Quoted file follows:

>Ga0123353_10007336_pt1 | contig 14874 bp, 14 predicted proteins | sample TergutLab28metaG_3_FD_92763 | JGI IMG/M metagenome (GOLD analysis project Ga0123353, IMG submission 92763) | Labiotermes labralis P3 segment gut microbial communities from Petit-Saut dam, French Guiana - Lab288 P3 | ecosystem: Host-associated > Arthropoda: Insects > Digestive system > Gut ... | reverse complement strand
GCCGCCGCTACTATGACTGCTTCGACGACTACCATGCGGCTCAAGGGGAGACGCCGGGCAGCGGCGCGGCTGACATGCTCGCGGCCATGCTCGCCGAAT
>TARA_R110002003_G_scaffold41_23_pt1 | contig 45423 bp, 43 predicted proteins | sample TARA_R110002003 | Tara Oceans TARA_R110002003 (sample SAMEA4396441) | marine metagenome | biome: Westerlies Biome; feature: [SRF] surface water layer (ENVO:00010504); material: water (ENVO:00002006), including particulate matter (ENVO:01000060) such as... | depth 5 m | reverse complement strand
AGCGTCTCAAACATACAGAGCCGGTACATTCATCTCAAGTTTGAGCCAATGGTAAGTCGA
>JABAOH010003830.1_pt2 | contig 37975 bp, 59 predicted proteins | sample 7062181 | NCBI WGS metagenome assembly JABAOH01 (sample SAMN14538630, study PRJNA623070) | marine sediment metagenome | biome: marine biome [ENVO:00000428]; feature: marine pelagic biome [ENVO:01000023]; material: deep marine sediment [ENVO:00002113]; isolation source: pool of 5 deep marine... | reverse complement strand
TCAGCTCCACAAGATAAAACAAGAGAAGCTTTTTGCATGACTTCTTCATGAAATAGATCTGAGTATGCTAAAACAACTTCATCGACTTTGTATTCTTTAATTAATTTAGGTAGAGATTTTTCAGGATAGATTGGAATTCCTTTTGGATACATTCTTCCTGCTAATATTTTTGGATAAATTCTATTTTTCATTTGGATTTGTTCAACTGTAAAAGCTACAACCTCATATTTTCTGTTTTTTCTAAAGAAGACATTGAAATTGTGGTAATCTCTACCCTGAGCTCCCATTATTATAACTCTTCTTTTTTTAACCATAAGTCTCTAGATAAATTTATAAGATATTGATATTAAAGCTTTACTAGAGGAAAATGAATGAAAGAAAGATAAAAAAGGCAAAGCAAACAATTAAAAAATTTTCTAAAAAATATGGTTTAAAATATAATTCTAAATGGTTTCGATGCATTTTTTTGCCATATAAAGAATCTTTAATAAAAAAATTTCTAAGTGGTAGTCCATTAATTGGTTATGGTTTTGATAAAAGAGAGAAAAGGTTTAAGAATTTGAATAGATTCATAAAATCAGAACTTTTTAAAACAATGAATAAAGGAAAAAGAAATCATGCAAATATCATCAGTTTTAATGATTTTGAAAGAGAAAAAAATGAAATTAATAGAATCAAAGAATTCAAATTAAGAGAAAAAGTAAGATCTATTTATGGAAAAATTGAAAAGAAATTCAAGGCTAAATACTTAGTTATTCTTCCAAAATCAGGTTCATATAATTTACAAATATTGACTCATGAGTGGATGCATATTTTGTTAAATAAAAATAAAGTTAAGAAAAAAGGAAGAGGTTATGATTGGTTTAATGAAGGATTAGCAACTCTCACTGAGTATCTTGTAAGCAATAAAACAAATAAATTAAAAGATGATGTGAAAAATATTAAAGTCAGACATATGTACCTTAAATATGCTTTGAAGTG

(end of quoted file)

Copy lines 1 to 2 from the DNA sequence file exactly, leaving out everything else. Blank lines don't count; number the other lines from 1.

>Ga0123353_10007336_pt1 | contig 14874 bp, 14 predicted proteins | sample TergutLab28metaG_3_FD_92763 | JGI IMG/M metagenome (GOLD analysis project Ga0123353, IMG submission 92763) | Labiotermes labralis P3 segment gut microbial communities from Petit-Saut dam, French Guiana - Lab288 P3 | ecosystem: Host-associated > Arthropoda: Insects > Digestive system > Gut ... | reverse complement strand
GCCGCCGCTACTATGACTGCTTCGACGACTACCATGCGGCTCAAGGGGAGACGCCGGGCAGCGGCGCGGCTGACATGCTCGCGGCCATGCTCGCCGAAT